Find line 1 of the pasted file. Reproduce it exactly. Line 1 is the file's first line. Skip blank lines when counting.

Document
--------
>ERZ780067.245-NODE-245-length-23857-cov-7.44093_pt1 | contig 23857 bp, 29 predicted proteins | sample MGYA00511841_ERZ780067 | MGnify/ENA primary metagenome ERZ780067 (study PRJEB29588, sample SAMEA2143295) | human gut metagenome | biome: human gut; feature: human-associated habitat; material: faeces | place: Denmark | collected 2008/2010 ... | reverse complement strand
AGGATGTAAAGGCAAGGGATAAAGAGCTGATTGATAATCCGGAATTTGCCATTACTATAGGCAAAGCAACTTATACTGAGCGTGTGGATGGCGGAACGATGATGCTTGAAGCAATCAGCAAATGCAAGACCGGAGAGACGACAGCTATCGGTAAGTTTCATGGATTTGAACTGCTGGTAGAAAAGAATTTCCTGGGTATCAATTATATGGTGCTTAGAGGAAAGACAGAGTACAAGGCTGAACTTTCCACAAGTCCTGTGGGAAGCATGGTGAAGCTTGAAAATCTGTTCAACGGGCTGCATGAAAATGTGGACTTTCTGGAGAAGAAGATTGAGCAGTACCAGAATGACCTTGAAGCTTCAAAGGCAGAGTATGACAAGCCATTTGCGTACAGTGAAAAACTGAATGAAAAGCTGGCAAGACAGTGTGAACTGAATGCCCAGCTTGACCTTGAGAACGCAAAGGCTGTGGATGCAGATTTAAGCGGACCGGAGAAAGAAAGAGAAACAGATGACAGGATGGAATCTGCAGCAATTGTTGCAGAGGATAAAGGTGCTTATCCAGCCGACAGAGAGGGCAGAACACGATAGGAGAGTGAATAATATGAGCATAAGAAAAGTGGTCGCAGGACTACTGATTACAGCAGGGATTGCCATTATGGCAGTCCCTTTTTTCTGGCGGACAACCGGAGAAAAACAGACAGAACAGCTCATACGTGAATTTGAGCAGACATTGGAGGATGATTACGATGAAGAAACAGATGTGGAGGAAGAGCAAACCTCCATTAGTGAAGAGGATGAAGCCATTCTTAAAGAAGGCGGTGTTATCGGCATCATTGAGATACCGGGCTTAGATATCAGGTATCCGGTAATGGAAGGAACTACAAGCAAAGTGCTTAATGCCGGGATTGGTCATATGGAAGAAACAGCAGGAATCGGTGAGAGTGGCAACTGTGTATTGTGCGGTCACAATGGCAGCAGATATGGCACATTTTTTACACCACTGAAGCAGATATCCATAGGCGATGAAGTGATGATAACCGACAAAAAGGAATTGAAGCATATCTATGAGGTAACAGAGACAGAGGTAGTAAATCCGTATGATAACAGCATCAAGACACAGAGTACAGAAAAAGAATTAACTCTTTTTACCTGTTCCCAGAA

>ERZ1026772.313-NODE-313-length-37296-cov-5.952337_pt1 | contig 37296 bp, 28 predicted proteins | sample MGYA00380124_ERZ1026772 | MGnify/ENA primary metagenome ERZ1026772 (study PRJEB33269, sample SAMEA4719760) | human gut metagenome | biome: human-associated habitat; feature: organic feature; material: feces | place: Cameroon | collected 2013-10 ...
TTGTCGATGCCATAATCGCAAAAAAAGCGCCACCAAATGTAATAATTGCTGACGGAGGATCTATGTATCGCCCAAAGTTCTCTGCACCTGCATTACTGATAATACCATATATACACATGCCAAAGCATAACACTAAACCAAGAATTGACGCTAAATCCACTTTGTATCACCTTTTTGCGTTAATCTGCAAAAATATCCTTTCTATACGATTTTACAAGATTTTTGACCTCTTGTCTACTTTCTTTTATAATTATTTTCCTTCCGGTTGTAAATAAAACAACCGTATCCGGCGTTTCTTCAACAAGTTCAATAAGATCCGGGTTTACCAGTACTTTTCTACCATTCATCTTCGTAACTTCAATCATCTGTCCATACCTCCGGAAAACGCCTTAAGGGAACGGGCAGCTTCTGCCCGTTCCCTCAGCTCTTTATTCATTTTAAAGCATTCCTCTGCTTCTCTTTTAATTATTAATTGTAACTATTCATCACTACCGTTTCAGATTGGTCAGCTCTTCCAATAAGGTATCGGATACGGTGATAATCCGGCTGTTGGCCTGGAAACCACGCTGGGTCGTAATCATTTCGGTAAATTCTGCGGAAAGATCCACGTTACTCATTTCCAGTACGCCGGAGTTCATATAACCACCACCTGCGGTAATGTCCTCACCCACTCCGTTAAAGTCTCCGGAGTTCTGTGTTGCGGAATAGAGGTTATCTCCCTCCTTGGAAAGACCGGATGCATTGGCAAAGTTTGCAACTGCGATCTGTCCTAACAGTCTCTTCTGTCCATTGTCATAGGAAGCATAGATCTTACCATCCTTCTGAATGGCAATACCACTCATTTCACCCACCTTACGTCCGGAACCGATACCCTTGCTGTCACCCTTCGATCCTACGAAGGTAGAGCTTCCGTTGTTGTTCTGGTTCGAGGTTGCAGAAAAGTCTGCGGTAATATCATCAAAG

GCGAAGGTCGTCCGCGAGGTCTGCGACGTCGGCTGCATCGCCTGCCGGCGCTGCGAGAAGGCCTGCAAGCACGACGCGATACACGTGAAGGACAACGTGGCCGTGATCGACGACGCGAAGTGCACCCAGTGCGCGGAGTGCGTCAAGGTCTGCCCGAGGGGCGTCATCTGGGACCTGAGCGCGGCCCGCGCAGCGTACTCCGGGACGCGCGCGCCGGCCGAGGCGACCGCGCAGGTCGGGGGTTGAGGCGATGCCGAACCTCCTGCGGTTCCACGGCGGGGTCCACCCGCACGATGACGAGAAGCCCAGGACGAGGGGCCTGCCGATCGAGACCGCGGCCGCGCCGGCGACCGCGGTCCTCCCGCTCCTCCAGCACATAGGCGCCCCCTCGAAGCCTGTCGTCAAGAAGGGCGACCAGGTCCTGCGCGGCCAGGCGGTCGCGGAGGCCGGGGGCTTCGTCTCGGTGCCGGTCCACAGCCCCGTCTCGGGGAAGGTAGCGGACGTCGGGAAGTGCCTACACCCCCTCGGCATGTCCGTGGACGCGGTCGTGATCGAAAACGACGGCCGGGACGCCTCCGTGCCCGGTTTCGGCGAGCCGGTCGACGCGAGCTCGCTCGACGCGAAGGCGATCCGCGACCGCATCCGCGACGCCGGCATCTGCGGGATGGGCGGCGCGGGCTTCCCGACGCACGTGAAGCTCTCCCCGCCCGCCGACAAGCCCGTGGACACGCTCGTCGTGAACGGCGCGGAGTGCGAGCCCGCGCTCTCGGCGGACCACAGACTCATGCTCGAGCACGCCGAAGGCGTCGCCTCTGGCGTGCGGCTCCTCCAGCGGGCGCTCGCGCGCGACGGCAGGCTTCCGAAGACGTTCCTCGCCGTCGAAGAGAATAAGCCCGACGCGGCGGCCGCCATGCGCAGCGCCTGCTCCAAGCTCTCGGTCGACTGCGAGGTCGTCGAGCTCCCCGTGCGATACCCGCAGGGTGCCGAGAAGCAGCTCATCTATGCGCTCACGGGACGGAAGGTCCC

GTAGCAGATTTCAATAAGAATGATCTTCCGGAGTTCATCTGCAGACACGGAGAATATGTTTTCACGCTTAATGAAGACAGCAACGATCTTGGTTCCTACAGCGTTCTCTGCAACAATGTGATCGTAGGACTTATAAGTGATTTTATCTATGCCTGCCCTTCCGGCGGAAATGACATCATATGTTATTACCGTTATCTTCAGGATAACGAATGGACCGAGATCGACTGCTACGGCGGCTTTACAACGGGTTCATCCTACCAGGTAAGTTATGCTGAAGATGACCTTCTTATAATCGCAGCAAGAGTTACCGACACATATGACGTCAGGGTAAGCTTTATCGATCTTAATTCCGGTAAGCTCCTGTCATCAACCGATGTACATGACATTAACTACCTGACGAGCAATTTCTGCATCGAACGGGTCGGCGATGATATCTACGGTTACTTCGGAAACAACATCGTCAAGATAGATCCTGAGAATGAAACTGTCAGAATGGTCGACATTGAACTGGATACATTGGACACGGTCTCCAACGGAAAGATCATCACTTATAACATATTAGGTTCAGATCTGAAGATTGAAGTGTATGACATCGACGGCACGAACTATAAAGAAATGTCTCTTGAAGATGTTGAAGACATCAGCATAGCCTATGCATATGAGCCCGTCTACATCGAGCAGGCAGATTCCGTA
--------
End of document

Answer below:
>ERZ780067.245-NODE-245-length-23857-cov-7.44093_pt1 | contig 23857 bp, 29 predicted proteins | sample MGYA00511841_ERZ780067 | MGnify/ENA primary metagenome ERZ780067 (study PRJEB29588, sample SAMEA2143295) | human gut metagenome | biome: human gut; feature: human-associated habitat; material: faeces | place: Denmark | collected 2008/2010 ... | reverse complement strand